Leonardo Da Vinci's Vitruvian Man Leonardo Da Vinci's Vitruvian Man (Source: Public Doman @Wikicommons)

Before we begin, what is service design anyway?

In the world of design jargon, meet “service design”. Unlike other objectives in design to simplify and clarify, service design is not about building singular touchpoints. Rather, it is about bringing ease and harmony into large and often complex ecosystems.

Think of the human body. There are organ systems such as the cardiovascular, respiratory, musculoskeletal, and nervous systems. These systems perform key functions that we see and feel everyday, like breathing, moving, and feeling.

Service design serves as the connective tissue that brings the amazing systems together to work in harmony. Much of the work done by the service design team at Grab revolves around connecting online experiences to the offline world, connecting challenges across a complex ecosystem, and enabling effective collaboration across cross-functional teams.

Connecting online experiences to the offline world

We explore holistic experiences by visualizing the connections across features, both through the online-offline as well as internal-external interactions. At Grab, we have a collection of (very cool!) features that many teams have worked hard to build. However, equally important is how a person arrives from feature to feature seamlessly, from the app to their physical experiences, as well as how our internal teams at Grab support and execute behind-the-scenes throughout our various systems.

For example, placing an order on GrabFood requires much more work than sending information to the merchant through the Grab app. How might Grab

  • allocate drivers effectively,
  • support unhappy paths with our customer support team,
  • resolve discrepancies in our operations teams, and
  • store this data in a system that can continue to expand for future uses to come?
Connecting online experiences to the offline world

Connecting challenges across a complex ecosystem

Sometimes, as designers, we might get too caught up in solving problems through a singular lens, and overlook how it affects the rest of the system. Meanwhile, many problems are part of a connected network. Changing one part of the problem can potentially affect other parts of the network.

Considering those connections, or the “stuff in between”, makes service design a holistic practice - crossing boundaries between teams in search of a root cause, and considering how treating one problem might affect other parts of the network.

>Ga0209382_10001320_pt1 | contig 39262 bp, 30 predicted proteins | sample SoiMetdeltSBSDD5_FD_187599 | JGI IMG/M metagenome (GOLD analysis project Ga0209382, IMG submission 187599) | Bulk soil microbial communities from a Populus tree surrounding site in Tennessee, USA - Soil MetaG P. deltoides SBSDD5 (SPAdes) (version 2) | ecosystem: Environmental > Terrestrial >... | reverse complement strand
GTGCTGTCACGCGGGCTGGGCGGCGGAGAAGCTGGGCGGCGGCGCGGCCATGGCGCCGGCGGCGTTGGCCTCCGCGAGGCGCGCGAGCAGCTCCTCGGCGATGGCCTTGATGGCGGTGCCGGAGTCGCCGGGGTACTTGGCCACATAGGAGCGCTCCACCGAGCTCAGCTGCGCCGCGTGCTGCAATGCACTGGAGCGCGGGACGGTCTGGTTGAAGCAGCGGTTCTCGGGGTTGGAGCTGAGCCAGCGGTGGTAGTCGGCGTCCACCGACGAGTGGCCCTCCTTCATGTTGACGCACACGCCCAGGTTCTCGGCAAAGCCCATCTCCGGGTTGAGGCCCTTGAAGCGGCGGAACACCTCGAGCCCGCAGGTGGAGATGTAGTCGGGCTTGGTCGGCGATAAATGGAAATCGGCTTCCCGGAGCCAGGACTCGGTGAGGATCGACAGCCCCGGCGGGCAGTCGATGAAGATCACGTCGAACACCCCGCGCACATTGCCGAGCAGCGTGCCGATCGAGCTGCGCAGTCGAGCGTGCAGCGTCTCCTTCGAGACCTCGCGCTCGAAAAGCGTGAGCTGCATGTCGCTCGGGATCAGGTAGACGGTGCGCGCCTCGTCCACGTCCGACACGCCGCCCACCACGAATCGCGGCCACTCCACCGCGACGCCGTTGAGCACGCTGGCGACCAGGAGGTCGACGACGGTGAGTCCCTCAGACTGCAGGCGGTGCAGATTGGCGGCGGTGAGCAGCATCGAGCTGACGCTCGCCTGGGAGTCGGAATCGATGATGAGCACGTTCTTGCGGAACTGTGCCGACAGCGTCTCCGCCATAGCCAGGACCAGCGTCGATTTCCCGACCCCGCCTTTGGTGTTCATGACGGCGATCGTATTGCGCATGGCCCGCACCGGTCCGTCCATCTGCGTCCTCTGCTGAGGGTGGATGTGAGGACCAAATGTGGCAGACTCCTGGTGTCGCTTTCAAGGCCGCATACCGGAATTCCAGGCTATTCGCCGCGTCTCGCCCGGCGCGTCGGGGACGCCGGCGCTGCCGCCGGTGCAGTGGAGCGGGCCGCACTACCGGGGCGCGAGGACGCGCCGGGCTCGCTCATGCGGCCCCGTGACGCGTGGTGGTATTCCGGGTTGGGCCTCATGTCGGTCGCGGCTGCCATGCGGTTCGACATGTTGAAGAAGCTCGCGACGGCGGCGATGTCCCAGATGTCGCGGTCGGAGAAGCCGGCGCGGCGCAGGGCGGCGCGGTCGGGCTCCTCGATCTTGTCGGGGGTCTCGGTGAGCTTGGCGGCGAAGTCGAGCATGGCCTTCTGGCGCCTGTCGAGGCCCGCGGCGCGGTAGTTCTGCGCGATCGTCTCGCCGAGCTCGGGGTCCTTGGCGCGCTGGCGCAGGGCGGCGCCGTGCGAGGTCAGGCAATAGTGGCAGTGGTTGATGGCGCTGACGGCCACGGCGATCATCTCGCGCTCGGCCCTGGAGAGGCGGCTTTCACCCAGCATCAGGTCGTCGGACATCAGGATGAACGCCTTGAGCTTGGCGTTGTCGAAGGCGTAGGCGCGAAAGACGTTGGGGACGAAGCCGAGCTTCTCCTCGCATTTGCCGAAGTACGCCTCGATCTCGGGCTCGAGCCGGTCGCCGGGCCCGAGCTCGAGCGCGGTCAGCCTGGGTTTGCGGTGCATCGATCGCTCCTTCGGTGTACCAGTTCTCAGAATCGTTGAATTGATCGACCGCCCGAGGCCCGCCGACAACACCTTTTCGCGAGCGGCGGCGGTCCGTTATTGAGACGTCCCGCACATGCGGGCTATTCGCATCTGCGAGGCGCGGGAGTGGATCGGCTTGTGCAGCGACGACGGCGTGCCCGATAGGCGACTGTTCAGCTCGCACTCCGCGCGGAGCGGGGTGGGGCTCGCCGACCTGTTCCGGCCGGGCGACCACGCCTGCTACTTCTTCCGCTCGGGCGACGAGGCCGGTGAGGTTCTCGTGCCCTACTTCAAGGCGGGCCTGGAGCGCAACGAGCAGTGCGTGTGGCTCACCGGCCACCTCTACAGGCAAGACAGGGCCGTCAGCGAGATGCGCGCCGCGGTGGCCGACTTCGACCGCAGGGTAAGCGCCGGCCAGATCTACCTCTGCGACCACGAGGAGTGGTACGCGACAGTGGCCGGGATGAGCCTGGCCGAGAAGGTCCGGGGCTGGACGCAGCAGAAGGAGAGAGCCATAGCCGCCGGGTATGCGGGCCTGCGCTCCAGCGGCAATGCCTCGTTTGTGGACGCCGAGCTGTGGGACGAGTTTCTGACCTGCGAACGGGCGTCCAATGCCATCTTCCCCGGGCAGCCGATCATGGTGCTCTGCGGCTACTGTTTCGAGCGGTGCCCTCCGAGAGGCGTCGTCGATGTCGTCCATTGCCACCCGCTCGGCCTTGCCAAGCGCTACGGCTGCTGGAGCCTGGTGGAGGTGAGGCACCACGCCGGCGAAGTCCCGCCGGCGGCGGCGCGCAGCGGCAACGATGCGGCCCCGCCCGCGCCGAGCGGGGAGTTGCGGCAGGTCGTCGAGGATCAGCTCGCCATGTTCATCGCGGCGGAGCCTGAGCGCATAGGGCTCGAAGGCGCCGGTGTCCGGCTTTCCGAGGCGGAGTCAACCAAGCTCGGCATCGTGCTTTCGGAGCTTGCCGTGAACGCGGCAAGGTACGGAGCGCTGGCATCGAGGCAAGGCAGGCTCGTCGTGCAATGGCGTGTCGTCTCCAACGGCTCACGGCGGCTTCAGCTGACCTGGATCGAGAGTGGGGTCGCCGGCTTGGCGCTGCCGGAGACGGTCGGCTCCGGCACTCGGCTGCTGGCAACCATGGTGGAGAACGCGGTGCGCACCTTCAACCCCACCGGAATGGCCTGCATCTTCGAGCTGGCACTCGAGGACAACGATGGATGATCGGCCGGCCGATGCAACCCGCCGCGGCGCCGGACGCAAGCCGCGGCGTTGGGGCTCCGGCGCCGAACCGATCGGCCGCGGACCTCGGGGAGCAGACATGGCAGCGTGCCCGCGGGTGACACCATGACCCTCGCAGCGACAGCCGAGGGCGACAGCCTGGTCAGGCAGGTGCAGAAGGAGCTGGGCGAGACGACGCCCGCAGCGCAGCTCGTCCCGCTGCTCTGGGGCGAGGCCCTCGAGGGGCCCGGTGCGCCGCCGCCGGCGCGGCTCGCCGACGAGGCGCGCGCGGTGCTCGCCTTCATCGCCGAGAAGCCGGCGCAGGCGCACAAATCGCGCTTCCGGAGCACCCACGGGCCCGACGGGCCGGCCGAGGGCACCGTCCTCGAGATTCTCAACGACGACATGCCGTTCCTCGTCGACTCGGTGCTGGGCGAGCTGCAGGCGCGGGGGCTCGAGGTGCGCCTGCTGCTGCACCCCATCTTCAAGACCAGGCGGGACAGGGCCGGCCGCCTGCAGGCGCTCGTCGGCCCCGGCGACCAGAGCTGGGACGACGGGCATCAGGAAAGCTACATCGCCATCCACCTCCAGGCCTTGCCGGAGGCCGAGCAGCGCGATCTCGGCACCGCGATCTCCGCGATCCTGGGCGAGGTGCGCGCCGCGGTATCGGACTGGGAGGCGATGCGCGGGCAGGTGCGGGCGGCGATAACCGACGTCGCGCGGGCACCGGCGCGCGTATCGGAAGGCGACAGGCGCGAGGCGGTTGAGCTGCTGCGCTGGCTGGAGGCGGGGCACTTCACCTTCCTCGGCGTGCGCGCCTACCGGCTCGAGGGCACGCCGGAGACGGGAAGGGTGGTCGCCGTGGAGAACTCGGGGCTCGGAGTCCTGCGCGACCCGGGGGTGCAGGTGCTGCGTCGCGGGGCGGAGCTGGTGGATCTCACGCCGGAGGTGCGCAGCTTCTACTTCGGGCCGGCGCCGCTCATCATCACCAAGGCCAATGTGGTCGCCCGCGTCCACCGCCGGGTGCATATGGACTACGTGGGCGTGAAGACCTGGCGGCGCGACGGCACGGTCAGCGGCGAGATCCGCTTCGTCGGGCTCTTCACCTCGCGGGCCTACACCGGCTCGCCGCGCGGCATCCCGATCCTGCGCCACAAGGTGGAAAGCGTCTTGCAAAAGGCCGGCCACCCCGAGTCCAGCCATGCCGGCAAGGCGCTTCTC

• If this happens, then what?
  • Which point in the system is easiest to fix and has the greatest impact?

For example, if we want to introduce a feature for drivers to report restaurant closings, how might Grab

  • Ensure the report is accurate?
  • Deal with accidental closings or fraud?
  • Use that data for our operations team to make decisions?
  • Let drivers know when their report has led to a successful action?
  • Last but not least, is this the easiest point in the system to fix restaurant opening inaccuracies, or should this be tackled through an operational fix?
Connecting challenges across a complex ecosystem

Facilitating effective collaborations in cross-functional teams

Finally, we believe in the power of a participatory design process to unlock meaningful, customer-centric solutions. Working on the “stuff in between” often puts the service design team in the thick of alignment of priorities, creation of a common vision, and coherent action plans. Achieving this requires solid facilitation and processes for cross-team collaboration.

  • Who are the right stakeholders and how do we engage?
  • How does an initiative affect stakeholders, and how can they contribute?
  • How can we create visual processes that allow diverse stakeholders to have a shared understanding and co-create solutions?
Facilitating effective collaborations in cross-functional teams

What’s the ultimate goal? A Harmonious Backstage for a Delightful Customer Experience

By facilitating cross-functional collaborations and espousing a whole-of-Grab approach, the service design team at Grab helps to connect the dots in an interconnected ‘super-app’ service ecosystem. By empathising with our users, and having a deep understanding of how different parts of the Grab ecosystem affect one another, we hope to unleash the full power of Grab to deliver maximum value and delight to serve our users.